Publisher — 14 January 2017 — by Evan X Hyde
From The Publisher

I like to listen to Captain Nicholas Sanchez when he speaks on the radio. Actually, I think he is a distant relative of mine, through the Gibson connection. I may have met him, but we have never held a real conversation.

Captain Sanchez is a Belizean who migrated to Canada when he was a young man in the 1950s and spent most of his adult life there. He has been doing tourist tours in Belize for quite a few years now; he has a reliable knowledge of the architecture, historical sites, and colonial realities of the old British Honduras which is fascinating. The man is a treasure trove of information about British Honduras/Belize.

Captain Sanchez called in on Mose’s talk show on Tuesday morning this week to complain about the use of the word “diaspora” to refer to the Belizean population which has migrated abroad. In this opinion, the host of the show agreed with him, but I would like to say to them both, when you find a word you like better than “diaspora” to describe migrant Belizeans, tell me about it.

Anyway, this is not what I am interested in today. I have heard Captain Nicholas mention something on the ruling United Democratic Party (UDP) radio station on more than one occasion, and I believe him to be telling the truth. Captain Sanchez has said that in 1953 (he even gives the month, I think) he was a 17-year-old in British Honduras and a minor union official who was a supporter of the People’s United Party (PUP), when “George Price” told him that the goal of the party was to hand the country over to Guatemala. This statement by Mr. Price, who was not the PUP Leader at the time, turned the young Nicholas Sanchez off big time. And it is still a bone in the throat of the senior gentleman.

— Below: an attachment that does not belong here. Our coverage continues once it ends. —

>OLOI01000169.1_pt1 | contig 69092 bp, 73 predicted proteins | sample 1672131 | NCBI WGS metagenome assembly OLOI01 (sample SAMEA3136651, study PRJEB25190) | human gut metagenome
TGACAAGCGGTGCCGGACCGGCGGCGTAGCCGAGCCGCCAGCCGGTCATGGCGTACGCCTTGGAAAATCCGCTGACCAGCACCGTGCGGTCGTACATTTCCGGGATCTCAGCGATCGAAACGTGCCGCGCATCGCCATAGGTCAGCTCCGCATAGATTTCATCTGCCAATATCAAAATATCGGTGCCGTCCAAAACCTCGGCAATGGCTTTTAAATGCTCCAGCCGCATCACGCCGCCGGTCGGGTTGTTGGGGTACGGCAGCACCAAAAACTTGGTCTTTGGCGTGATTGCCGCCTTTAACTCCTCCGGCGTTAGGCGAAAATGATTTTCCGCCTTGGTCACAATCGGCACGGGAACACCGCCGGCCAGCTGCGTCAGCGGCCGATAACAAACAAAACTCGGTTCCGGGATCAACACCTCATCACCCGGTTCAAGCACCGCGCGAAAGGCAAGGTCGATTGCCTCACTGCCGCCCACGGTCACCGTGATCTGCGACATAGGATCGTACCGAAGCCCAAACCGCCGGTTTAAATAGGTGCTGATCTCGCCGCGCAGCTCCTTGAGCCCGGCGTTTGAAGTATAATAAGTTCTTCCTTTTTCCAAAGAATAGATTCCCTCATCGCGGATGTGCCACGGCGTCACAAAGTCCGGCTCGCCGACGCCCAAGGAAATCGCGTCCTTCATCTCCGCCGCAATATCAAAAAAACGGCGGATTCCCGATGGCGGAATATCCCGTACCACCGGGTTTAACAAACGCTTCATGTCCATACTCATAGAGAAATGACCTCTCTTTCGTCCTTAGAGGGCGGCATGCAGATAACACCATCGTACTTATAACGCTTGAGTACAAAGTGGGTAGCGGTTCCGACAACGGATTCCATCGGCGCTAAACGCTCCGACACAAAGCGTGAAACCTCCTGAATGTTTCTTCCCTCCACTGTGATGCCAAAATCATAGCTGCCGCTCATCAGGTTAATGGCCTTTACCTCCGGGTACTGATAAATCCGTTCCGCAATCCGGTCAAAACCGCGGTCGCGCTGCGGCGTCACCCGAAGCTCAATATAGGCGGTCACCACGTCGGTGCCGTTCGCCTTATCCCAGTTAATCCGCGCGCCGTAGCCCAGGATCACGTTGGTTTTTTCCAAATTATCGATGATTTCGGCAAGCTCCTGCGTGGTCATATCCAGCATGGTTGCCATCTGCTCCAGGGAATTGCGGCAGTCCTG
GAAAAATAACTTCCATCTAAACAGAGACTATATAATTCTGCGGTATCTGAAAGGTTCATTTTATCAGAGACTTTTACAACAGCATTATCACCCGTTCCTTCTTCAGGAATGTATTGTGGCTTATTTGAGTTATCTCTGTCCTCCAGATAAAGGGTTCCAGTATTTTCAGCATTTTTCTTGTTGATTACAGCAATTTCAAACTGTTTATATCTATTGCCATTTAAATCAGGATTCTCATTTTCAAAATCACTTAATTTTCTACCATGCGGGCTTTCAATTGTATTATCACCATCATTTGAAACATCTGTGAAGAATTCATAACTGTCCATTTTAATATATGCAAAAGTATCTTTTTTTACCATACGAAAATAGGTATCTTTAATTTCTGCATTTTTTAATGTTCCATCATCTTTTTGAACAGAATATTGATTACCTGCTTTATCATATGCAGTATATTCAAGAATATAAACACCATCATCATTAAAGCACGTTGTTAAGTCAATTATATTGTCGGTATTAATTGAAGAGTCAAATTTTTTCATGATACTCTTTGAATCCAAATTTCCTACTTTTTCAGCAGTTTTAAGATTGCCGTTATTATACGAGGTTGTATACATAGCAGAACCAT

It is important to know that in 1953 Guatemala was in the ninth year of a democratic revolution which had begun in the republic in 1944, after the ouster of the military dictator, Jorge Ubico. Jacobo Arbenz, a former military general, had been elected president in 1951. Arbenz’s rule was an enlightened and reformist one. Those Belizeans, including Philip Goldson and Leigh Richardson, who visited Guatemala during the Arbenz presidency were very impressed. (Arbenz was overthrown in 1954 by the American Central Intelligence Agency {CIA} after he came into conflict with the United Fruit Company – el pulpo.)